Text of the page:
Able to sea it through

Able to sea it through

A sailing race is the ultimate test of endurance and teamwork

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Wilhelm Christensson, with teammate Aymeric Gillard, takes on the waves.
Wilhelm Christensson, with teammate Aymeric Gillard, takes on the waves.
Photo: Arnaud Gillard

Being a world-class sailor isn't easy. It takes years to get to the top. That's what makes coming seventh with your teammate in a field of about 30 top teams so impressive - especially when you're only 17.

For Wilhelm Christensson, it took intense 12-hour training sessions, and plenty of dedication to achieve his goal.

"Sailing needs a tactical approach, [so you] navigate and win a race," says Wilhelm. "The complexity of sailing is due to the chemistry of sailors on board, predicting the wind direction and weather, and time management.

"But most importantly, you need to be very focused on your job, as there is no room for error [if you have] hopes of winning."

In April, Wilhelm took part in a Category1 offshore race, the Rolex China Sea Race, from Victoria Harbour to Subic Bay in the Philippines - which is 1,050km.

Category1 races are extremely hard to even qualify for. They stretch over long distances that test the endurance of sailors. On top of this, the yachts must also be completely self-sufficient and capable of withstanding heavy storms without help from anybody else. It is not a sport for the faint-hearted.

"Sailing is not an easy sport," Wilhelm says. "You must always be prepared for the worst and learn how to be a strong leader."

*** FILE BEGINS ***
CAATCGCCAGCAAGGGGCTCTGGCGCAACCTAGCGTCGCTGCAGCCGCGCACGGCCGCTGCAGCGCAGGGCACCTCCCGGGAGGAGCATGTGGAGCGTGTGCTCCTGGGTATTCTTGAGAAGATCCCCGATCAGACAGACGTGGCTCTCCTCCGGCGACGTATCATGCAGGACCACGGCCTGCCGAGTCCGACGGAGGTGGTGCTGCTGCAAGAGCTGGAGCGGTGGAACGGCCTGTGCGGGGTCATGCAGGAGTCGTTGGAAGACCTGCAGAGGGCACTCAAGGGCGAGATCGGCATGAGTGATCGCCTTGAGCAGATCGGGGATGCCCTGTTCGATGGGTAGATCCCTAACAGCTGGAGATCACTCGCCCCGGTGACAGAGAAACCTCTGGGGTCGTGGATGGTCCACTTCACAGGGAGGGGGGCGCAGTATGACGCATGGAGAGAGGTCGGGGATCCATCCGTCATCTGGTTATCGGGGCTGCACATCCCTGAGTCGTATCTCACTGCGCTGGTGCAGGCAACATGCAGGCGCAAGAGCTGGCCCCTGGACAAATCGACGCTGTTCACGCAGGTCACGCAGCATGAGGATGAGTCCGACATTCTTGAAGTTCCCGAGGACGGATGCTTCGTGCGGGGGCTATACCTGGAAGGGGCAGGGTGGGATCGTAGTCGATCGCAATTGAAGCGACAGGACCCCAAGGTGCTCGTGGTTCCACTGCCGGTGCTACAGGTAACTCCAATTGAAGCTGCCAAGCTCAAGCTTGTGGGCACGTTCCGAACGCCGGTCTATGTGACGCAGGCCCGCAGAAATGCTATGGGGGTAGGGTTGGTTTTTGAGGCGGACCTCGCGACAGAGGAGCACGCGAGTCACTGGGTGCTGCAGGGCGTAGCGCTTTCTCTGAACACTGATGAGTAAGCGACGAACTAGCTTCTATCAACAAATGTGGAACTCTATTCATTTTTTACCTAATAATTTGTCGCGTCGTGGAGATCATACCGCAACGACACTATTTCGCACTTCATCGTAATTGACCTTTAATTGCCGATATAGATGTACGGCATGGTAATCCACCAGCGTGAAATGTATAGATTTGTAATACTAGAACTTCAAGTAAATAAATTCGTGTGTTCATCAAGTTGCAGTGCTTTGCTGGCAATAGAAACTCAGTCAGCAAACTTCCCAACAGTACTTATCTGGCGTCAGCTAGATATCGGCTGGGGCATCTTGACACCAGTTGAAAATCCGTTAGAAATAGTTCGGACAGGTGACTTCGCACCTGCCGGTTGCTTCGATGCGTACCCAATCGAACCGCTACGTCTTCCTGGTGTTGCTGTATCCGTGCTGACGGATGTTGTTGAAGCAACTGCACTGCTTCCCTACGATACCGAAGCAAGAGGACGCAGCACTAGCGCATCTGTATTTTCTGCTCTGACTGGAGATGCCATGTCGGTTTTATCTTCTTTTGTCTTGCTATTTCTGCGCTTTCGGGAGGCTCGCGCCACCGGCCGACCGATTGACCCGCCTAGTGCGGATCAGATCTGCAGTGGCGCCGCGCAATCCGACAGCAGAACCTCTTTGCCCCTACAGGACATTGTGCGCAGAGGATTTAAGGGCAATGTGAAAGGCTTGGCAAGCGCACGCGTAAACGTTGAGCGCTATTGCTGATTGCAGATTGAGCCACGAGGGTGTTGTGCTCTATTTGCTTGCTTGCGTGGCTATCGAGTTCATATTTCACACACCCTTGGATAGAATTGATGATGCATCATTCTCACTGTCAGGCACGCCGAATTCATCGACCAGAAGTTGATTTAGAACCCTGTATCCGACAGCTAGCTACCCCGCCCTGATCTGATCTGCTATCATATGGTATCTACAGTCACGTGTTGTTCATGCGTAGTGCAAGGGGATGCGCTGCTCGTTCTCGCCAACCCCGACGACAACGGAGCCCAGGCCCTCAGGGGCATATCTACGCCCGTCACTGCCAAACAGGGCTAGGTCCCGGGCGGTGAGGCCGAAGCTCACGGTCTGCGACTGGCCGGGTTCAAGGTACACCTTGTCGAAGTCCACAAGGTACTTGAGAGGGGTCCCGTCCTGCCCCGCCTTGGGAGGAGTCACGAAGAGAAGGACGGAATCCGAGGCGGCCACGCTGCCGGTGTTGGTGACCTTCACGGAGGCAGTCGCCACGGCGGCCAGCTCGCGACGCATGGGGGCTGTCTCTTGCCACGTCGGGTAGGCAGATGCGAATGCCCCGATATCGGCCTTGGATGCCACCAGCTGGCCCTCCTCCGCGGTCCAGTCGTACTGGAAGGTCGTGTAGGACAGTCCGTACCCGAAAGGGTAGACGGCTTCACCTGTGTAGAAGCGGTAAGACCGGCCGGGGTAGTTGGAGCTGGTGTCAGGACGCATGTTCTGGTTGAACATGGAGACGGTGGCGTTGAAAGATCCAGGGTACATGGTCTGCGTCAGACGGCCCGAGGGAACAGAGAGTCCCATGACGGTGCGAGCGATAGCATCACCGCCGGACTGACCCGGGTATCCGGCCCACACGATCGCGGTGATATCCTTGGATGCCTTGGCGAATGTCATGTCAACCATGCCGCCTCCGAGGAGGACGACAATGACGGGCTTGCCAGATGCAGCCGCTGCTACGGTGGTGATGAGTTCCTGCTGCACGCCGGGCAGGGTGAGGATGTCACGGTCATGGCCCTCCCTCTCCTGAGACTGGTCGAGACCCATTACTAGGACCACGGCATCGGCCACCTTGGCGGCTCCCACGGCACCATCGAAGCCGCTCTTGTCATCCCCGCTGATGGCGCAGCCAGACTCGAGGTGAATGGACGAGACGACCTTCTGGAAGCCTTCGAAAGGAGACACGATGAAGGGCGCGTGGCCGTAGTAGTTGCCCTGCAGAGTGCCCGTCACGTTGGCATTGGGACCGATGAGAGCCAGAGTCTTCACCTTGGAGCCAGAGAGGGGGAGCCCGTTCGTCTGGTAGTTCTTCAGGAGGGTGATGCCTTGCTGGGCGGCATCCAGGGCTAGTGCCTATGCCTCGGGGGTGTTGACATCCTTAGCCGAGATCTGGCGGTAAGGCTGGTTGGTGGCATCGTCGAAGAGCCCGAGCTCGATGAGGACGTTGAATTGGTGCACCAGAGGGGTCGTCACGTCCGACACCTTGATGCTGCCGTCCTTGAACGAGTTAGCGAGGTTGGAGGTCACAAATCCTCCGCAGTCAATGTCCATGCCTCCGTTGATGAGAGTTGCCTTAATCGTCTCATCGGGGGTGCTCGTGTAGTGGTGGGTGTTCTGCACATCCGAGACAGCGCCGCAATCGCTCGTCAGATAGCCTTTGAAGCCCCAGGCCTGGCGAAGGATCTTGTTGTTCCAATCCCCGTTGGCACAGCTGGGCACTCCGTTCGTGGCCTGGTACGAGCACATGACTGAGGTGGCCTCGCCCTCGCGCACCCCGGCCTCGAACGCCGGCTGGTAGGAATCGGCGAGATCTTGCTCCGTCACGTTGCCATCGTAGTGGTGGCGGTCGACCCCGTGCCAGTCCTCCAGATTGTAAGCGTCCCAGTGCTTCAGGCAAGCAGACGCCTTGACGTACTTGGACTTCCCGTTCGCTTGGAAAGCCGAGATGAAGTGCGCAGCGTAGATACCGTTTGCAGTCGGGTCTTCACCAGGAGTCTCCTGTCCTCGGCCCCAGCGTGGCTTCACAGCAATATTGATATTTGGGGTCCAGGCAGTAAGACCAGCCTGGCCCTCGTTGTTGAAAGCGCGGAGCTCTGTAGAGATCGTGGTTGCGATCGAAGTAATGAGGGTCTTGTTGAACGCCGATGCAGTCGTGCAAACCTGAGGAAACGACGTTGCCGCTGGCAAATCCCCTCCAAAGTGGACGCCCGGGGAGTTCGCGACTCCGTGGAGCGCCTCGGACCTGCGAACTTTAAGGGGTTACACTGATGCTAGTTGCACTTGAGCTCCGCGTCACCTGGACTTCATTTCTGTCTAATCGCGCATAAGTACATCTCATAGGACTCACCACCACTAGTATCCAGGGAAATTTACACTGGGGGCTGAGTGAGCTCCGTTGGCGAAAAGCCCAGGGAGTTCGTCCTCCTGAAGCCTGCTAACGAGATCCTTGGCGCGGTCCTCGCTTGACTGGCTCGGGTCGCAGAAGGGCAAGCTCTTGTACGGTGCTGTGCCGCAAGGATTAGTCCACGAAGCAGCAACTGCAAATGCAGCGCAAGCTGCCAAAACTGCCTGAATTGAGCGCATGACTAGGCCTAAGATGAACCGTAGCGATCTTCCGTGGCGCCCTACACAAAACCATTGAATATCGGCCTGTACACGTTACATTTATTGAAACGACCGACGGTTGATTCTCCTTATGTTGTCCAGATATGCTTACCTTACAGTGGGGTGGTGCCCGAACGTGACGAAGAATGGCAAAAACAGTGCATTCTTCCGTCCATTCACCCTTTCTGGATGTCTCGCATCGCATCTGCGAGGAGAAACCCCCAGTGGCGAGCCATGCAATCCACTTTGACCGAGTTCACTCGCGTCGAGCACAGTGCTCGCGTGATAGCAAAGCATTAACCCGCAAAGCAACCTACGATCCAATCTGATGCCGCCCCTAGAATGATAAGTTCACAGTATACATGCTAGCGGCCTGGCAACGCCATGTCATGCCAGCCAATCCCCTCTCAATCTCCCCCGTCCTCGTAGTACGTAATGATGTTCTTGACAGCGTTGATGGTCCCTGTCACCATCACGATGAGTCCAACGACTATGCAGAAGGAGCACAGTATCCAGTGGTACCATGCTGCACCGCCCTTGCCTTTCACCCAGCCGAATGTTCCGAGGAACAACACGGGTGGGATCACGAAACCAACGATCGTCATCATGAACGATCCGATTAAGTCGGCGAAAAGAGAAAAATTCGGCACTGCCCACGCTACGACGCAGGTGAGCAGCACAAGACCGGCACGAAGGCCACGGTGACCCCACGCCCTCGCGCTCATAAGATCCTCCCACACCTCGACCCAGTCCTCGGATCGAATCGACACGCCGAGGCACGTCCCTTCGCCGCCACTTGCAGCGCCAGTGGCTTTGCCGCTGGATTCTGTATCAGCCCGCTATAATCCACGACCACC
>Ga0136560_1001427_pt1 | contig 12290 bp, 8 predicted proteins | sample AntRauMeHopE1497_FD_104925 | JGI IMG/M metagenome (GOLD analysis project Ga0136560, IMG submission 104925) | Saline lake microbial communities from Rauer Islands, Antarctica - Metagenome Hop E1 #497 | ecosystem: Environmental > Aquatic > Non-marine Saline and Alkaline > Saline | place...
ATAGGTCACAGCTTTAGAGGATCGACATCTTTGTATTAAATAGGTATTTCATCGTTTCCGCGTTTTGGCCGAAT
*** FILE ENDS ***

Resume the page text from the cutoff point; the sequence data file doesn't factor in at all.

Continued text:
If a sailor doesn't take this responsibility seriously, they run the risk of disaster.

"From experience I can say that you must be in full control to ensure you prevent chaos onboard," says Wilhelm. "If the crew doesn't cooperate when you are offshore, things just don't work out. Sailing demands a lot of teamwork.

It can be tricky to combine all the skills required to sail. On the one hand, you need to be able to lead and anticipate any situation. But on the other, you must be able to work well with your teammates.

Sailing also requires endurance. In races that might last 48 hours or longer, you must be willing to give up sleep to make sure you cross the finishing line.

"We work four-hour shifts during the day, and shorter, three-hour shifts during the night, as people need to rest," says Wilhelm. "But problems, like a lack of sleep, arise while you constantly have to navigate the sea, even during the night. The clock is always ticking."

Despite all this, Wilhelm says any sailor would rather face a challenge than an easy ride on gentle seas. It is when the water is choppy and unpredictable that the human spirit shows what it is capable of, and when the members of a yacht crew come together to work as one.

"Although it requires a lot of experience to reach a world-class level, I have never felt sidelined or discriminated against because of my age," says Wilhelm.

Sailing is not a cheap sport: buying a yacht or even a small dinghy is extremely expensive, and beyond the means of most normal Hong Kong parents. But Wilhelm says that doesn't mean people can't give sailing a try.

"It is definitely not a cheap or easily-accessible sport," he says. "But you can still rent a boat if you want to brave the seas."

And who knows? If you are a natural, you might even attract sponsors to pay for your own boat one day.

So does Wilhelm see a future in sailing?

"Right now, my priority is to get into a good university," he says. "But I have a strong desire to sail in the Olympics, and I'll continue to work towards this."

This article appeared in the Young Post print edition as
Able to sea it through

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